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Assemble a Winning Team

Originally published
Originally published: 9/1/2018

Great teams in any organization functions in many ways like a family; both are comprised of people who are connected to a common relationship, goal and vision. A team that truly respects each other and wants to succeed together will operate similar to a family in the sense that both share a deep trust with each other-even if they don’t always agree.

Do you remember being on a winning team? What it felt like to have success with others. What role did you play?

Attributes of winning teams:

  • Everyone is focused on the goal.
  • Strong sense of ownership by each team member.
  • Know your role and help others.
  • Know your marketplace and your competition.
  • Will to win … success breeds success.
  • Be prepared as a individual and a group.
  • Positive atmosphere … can do.
  • Open and transparent culture.

Show me a winning team and I’ll bet they have a dynamic leader. Leadership makes the difference. They know how to inspire, engage and rally the troops. We have all watched and observed companies, sport teams, organizations change the leader or coach and things start to happen. Performance improves; morale is high and there is positive energy in the air with the same team members as before.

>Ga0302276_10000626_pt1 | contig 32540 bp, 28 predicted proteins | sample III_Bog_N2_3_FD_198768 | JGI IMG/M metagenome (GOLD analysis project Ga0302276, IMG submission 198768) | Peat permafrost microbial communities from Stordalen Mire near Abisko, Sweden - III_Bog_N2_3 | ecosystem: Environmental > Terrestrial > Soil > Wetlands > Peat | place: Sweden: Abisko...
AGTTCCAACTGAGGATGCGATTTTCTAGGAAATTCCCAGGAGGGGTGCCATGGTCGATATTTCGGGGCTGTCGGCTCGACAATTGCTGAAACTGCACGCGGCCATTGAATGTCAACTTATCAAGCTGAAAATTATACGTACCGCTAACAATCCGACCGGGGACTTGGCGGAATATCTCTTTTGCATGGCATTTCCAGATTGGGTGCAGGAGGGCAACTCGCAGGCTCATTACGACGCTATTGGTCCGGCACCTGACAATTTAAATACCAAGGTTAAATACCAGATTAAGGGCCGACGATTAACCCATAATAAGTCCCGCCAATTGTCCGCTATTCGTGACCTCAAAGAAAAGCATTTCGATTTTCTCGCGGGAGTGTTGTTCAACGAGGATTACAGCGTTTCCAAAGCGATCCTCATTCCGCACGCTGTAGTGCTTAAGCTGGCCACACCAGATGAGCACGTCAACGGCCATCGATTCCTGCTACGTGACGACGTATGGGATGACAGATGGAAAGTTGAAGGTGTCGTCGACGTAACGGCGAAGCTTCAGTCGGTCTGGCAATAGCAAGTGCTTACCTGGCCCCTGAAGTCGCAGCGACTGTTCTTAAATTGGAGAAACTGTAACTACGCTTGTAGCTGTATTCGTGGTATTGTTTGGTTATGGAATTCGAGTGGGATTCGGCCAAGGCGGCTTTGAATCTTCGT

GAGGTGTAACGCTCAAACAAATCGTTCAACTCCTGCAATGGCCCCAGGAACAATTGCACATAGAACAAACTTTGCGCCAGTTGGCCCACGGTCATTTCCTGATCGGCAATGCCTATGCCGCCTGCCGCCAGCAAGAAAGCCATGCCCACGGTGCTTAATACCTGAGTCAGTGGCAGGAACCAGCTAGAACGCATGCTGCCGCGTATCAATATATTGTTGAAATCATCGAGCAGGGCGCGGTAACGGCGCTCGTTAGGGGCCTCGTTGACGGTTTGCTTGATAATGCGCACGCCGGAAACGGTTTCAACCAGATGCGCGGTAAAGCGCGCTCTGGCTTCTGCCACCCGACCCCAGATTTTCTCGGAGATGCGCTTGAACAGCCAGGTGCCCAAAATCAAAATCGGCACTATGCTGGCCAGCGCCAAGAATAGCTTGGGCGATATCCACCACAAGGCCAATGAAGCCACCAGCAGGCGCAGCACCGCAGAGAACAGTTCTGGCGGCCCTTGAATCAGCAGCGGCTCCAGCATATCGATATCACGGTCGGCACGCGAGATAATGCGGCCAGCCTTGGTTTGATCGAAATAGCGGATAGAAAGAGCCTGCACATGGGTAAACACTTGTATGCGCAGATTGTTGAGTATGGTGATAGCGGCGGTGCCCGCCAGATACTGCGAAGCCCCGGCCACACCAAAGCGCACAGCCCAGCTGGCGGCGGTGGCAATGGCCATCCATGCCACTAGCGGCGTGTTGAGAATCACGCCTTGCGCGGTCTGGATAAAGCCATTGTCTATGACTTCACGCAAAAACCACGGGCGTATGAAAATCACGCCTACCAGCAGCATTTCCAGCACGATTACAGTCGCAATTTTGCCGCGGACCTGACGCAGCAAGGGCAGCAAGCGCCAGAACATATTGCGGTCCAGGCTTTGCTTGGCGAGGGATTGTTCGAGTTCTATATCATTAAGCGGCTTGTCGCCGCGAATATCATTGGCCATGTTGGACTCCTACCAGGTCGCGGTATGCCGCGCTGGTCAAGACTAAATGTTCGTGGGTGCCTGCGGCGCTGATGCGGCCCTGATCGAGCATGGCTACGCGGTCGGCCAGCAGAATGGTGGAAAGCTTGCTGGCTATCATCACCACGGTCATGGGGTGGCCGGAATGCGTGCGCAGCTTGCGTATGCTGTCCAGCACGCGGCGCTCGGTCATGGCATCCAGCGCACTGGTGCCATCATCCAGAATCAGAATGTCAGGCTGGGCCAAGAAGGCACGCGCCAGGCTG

I believe engaging your workforce is the single biggest factor in building a winning team. Gallup released a report a few years ago on “The State of the American Workplace” the survey was based on millions of employees responses across the United States.

It was discovered that 30 percent of American workers were engaged and inspired by a great boss. 20 percent had awful experiences and 50 percent were somewhat engaged and not inspired and kind of present, going through the motions.

Over my 34-year career in GE Aviation manufacturing I worked with many union shops especially the United Auto Workers (UAW), International Association of Aerospace Machinists (IAM) and International Union of Electrical Workers (IUE) at the local and national level. As a front line supervisor I resolved step one grievances and as a senior executive helped negotiate new contracts including wages, job classifications, work practices and many more items.

I had developed a good working relationship with the unions, I was always visible, available, willing to listen and usually could negotiate a win-win solution. There were many times, however, I still had to support local grievance proceedings.

After a few years it occurred to me that we spent over 80 percent of our time talking about people in the bottom 10 percent and hardly any time about the people that come to work, do their job and help the business be successful. This was frustrating knowing that we had so much more to discuss, the manufacturing sector was seeing new types of competition, at first from globalization (low cost wages) and later automation, digitization and robotics.